Tablets are "reinventing" Americans' relationship with print publications, according to a new report from digital business analytics firm comScore.
Based on new figures, more and more tablet owners in the United States are using their tablets to read digital periodicals on a daily basis. For example, comScore cited that approximately one in 10 tablet owners read digital magazines and/or newspapers on their devices everyday as of August 2012.
Mark Donovan, senior vice president of mobile at comScore, explained in the report that tablets are "redefining" how people consume news because the format is much more suited for long-form content than PCs or smartphones:
In the case of online newspapers, tablets are now driving 7 percent of total page views, an impressive figure considering the relative infancy of the tablet space. Publishers that understand how these devices are shifting consumption dynamics will be best positioned to leverage this platform to not only drive incremental engagement among current subscribers but also attract new readers.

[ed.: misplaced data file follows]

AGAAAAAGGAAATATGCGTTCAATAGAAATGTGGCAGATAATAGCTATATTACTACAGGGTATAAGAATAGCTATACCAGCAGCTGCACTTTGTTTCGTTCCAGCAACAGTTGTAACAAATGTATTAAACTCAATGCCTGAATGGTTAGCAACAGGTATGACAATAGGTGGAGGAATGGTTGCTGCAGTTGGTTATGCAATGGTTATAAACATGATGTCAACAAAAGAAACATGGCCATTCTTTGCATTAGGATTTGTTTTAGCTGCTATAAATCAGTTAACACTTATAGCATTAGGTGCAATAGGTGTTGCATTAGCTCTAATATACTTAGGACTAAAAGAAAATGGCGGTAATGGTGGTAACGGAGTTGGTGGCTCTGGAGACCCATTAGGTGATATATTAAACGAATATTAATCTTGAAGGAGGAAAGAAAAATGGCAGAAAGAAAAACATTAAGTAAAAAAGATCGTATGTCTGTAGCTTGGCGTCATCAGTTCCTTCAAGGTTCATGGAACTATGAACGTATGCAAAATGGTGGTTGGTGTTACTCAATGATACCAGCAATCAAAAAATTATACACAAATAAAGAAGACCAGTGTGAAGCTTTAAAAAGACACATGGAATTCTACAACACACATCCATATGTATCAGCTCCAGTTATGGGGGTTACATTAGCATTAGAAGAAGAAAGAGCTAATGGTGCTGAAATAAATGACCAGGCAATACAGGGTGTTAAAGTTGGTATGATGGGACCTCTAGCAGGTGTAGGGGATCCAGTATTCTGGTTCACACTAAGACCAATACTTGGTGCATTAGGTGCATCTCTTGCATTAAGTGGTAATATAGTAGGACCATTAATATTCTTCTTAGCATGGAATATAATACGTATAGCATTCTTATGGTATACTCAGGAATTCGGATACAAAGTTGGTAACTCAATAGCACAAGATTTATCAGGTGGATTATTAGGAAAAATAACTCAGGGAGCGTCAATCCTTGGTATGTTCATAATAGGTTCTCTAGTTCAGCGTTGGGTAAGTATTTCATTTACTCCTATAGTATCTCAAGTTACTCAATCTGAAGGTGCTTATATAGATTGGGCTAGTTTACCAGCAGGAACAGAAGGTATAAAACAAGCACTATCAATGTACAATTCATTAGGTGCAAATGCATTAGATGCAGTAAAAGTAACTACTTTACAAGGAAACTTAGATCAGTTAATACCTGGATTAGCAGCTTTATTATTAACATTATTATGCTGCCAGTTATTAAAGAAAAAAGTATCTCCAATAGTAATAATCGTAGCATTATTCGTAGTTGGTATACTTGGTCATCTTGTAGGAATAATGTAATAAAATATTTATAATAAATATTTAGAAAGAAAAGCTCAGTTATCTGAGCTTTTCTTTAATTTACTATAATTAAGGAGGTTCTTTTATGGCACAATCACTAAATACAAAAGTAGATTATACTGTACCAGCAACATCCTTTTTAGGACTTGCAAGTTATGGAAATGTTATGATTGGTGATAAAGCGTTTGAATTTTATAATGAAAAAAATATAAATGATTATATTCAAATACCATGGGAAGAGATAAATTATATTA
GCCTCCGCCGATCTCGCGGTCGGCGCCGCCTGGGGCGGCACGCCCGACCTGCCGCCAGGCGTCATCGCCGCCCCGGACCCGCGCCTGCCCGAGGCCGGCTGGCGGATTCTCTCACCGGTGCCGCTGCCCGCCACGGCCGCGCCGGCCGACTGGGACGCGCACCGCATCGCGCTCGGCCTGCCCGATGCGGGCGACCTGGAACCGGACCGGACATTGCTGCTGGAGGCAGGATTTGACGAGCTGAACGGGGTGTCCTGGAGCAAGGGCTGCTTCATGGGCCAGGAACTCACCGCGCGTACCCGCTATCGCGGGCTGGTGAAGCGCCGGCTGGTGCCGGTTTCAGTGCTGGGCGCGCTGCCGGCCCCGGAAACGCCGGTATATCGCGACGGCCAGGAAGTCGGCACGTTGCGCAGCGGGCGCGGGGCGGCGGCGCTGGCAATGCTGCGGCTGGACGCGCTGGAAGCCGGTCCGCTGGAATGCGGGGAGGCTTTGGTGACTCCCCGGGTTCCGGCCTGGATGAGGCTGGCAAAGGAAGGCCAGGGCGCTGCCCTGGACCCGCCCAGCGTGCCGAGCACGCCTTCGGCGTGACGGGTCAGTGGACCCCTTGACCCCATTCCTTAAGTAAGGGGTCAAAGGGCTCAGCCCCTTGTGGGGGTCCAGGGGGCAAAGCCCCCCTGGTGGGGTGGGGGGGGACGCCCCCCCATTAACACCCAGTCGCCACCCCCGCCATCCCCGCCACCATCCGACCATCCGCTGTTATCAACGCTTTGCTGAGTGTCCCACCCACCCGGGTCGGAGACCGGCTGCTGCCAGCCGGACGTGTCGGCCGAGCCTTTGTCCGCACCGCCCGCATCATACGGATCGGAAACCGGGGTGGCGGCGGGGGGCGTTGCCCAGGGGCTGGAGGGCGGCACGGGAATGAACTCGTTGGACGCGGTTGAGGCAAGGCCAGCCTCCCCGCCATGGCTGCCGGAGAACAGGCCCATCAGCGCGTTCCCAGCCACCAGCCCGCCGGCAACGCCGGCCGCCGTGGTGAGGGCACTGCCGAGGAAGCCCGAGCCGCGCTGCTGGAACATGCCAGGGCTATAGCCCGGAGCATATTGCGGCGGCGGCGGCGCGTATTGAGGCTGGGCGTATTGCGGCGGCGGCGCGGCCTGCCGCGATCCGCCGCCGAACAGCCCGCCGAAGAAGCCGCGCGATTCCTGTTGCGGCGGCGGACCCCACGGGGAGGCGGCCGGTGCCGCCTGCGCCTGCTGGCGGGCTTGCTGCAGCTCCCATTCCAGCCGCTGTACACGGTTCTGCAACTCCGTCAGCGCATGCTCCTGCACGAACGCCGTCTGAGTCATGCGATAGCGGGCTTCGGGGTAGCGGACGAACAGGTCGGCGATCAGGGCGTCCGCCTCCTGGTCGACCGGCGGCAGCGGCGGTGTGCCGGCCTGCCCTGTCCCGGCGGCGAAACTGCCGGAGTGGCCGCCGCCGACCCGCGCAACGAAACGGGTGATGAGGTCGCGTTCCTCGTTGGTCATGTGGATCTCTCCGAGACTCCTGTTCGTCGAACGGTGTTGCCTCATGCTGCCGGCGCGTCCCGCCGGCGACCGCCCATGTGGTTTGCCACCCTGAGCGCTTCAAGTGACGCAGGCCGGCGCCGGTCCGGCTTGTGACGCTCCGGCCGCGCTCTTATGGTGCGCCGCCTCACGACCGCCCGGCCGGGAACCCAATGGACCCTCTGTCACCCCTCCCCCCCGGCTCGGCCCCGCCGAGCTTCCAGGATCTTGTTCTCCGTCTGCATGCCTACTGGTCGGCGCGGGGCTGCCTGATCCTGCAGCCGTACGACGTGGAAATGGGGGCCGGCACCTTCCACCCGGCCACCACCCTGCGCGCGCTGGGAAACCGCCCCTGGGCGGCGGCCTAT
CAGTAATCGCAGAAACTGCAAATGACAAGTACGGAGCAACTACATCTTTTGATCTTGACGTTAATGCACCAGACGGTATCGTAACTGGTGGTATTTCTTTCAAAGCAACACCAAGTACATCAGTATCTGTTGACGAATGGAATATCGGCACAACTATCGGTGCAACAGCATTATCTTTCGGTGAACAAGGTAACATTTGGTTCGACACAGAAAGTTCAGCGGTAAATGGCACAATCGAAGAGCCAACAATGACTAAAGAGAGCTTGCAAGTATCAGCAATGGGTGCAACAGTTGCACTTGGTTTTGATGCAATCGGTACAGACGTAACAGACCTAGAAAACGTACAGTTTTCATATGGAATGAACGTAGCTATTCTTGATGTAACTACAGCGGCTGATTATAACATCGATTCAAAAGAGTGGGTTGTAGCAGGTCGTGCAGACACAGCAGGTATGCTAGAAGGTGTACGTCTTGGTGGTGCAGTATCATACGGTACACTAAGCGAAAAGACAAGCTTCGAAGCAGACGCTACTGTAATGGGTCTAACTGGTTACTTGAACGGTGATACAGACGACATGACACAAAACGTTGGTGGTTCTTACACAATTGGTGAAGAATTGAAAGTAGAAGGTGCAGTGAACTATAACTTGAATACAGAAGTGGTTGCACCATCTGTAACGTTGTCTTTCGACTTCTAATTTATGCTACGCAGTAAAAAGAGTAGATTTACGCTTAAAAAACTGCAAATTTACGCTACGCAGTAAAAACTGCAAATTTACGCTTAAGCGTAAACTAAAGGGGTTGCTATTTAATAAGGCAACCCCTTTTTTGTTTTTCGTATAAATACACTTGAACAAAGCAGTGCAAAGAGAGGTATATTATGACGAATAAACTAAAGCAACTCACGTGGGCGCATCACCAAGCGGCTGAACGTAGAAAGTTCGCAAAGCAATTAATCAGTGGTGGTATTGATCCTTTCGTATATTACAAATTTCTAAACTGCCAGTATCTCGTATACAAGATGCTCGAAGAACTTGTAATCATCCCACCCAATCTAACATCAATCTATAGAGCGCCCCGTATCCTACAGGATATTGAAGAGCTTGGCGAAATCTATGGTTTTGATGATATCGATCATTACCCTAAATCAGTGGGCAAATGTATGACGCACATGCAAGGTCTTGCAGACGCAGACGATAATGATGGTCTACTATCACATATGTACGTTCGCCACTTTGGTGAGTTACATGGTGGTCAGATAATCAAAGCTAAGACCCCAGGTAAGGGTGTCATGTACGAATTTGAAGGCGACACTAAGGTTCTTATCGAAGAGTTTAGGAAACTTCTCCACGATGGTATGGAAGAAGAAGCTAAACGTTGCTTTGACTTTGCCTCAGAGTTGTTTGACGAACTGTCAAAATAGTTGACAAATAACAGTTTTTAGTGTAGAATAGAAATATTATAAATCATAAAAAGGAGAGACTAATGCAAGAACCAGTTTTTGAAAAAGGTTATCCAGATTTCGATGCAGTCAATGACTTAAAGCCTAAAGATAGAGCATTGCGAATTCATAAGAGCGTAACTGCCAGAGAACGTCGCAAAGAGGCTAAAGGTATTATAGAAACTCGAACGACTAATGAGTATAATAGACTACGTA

But which devices they are using tends to factor in to which kinds of periodicals they are reading, how often they are reading and for the length of each reading session.
Here's a snapshot of which tablets seemed to be the most popular for a given purpose:
- Kindle Fire: Highest readership rate for digital magazines at 43.9 percent and newspapers at 39.2 percent
- Nook Tablet: Greatest percentage of high-frequency newspaper readers with 13.4 percent doing so on a near-daily basis
- iPad: Second highest readership rate for digital magazines at 40.3 percent
For reference, comScore's monthly syndicated service TabLens conducted this survey during the 3-month period ending August 2012 with a sample size of 6,000 tablet owners nationwide.